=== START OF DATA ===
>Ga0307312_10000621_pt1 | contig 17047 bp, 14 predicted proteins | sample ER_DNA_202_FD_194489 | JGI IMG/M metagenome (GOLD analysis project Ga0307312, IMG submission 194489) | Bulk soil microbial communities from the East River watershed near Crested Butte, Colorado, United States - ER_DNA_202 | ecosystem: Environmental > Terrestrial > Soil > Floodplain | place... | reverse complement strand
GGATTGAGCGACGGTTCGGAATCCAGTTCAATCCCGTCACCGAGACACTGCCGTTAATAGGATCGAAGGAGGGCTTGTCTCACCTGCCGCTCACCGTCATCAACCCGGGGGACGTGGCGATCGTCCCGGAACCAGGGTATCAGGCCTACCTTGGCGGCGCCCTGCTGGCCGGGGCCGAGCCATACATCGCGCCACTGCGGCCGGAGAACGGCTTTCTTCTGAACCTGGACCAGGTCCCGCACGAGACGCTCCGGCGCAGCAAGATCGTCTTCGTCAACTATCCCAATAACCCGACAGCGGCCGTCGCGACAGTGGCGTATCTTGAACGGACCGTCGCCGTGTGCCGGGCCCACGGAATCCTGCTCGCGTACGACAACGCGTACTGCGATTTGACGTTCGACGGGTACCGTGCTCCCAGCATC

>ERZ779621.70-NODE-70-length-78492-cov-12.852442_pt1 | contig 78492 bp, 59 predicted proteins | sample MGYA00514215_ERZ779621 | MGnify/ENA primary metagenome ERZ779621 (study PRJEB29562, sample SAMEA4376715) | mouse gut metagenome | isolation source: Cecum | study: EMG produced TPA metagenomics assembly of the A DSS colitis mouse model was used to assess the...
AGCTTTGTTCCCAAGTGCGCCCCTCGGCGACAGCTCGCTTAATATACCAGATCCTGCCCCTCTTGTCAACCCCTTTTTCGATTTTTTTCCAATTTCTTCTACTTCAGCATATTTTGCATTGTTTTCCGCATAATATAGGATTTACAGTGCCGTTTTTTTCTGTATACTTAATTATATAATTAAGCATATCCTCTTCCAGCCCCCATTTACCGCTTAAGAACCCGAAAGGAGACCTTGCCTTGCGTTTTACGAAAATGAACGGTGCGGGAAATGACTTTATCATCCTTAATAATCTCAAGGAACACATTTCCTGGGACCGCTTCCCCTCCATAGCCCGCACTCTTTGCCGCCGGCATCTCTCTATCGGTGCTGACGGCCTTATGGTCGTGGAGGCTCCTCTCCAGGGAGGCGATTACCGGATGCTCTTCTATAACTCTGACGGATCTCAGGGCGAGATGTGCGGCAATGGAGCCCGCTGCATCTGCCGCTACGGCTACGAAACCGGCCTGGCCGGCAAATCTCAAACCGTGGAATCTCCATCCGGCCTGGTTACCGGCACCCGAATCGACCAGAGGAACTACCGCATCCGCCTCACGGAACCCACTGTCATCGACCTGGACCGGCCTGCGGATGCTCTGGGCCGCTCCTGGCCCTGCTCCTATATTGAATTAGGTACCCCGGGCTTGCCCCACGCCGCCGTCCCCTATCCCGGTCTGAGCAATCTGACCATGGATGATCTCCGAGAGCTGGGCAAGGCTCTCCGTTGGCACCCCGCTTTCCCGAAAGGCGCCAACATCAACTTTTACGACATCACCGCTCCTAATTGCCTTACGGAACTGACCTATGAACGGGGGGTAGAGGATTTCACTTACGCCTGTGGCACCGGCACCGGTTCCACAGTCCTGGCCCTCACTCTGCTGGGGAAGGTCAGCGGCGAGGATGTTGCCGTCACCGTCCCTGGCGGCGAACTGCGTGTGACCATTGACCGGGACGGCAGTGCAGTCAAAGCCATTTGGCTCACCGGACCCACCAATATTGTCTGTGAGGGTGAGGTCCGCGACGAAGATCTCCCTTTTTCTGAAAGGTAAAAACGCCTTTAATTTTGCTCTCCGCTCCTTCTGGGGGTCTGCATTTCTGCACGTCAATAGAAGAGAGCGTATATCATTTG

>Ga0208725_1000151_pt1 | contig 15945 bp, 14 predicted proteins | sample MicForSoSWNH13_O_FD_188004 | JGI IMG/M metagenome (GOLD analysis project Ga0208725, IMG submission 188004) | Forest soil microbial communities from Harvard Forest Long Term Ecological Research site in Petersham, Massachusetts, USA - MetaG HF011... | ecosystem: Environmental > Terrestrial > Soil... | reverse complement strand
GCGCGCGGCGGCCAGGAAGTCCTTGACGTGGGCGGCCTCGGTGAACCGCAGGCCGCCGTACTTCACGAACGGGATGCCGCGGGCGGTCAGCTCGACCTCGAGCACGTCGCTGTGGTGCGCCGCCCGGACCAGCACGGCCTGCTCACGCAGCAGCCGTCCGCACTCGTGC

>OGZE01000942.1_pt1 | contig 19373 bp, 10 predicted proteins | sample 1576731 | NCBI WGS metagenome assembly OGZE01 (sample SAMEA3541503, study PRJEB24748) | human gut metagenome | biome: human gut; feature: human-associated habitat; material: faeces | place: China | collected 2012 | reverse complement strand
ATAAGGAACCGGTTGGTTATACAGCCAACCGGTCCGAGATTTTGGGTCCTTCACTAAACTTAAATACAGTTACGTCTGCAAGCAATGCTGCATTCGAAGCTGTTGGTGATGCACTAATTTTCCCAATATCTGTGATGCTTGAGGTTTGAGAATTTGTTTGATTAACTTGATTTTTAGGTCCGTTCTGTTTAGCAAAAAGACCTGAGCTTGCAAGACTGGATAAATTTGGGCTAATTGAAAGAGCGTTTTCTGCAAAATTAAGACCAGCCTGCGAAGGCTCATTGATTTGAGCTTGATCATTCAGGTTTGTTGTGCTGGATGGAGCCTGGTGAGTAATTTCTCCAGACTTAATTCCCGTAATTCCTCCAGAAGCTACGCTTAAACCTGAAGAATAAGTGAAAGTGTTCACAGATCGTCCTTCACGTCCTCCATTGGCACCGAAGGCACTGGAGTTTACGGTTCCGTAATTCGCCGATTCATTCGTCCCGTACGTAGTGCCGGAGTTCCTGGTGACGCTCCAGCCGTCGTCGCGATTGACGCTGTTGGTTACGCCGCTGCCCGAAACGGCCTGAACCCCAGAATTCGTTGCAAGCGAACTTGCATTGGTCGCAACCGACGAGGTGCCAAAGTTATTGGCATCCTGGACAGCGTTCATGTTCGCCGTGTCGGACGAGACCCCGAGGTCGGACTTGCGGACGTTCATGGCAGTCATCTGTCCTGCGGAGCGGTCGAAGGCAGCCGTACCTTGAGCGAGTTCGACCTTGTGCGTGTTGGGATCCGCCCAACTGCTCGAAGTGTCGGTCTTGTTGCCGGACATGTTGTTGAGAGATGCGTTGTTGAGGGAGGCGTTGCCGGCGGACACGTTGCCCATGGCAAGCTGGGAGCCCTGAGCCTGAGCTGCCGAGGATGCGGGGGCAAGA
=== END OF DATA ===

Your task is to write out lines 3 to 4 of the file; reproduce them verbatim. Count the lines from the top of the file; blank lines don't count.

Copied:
>ERZ779621.70-NODE-70-length-78492-cov-12.852442_pt1 | contig 78492 bp, 59 predicted proteins | sample MGYA00514215_ERZ779621 | MGnify/ENA primary metagenome ERZ779621 (study PRJEB29562, sample SAMEA4376715) | mouse gut metagenome | isolation source: Cecum | study: EMG produced TPA metagenomics assembly of the A DSS colitis mouse model was used to assess the...
AGCTTTGTTCCCAAGTGCGCCCCTCGGCGACAGCTCGCTTAATATACCAGATCCTGCCCCTCTTGTCAACCCCTTTTTCGATTTTTTTCCAATTTCTTCTACTTCAGCATATTTTGCATTGTTTTCCGCATAATATAGGATTTACAGTGCCGTTTTTTTCTGTATACTTAATTATATAATTAAGCATATCCTCTTCCAGCCCCCATTTACCGCTTAAGAACCCGAAAGGAGACCTTGCCTTGCGTTTTACGAAAATGAACGGTGCGGGAAATGACTTTATCATCCTTAATAATCTCAAGGAACACATTTCCTGGGACCGCTTCCCCTCCATAGCCCGCACTCTTTGCCGCCGGCATCTCTCTATCGGTGCTGACGGCCTTATGGTCGTGGAGGCTCCTCTCCAGGGAGGCGATTACCGGATGCTCTTCTATAACTCTGACGGATCTCAGGGCGAGATGTGCGGCAATGGAGCCCGCTGCATCTGCCGCTACGGCTACGAAACCGGCCTGGCCGGCAAATCTCAAACCGTGGAATCTCCATCCGGCCTGGTTACCGGCACCCGAATCGACCAGAGGAACTACCGCATCCGCCTCACGGAACCCACTGTCATCGACCTGGACCGGCCTGCGGATGCTCTGGGCCGCTCCTGGCCCTGCTCCTATATTGAATTAGGTACCCCGGGCTTGCCCCACGCCGCCGTCCCCTATCCCGGTCTGAGCAATCTGACCATGGATGATCTCCGAGAGCTGGGCAAGGCTCTCCGTTGGCACCCCGCTTTCCCGAAAGGCGCCAACATCAACTTTTACGACATCACCGCTCCTAATTGCCTTACGGAACTGACCTATGAACGGGGGGTAGAGGATTTCACTTACGCCTGTGGCACCGGCACCGGTTCCACAGTCCTGGCCCTCACTCTGCTGGGGAAGGTCAGCGGCGAGGATGTTGCCGTCACCGTCCCTGGCGGCGAACTGCGTGTGACCATTGACCGGGACGGCAGTGCAGTCAAAGCCATTTGGCTCACCGGACCCACCAATATTGTCTGTGAGGGTGAGGTCCGCGACGAAGATCTCCCTTTTTCTGAAAGGTAAAAACGCCTTTAATTTTGCTCTCCGCTCCTTCTGGGGGTCTGCATTTCTGCACGTCAATAGAAGAGAGCGTATATCATTTG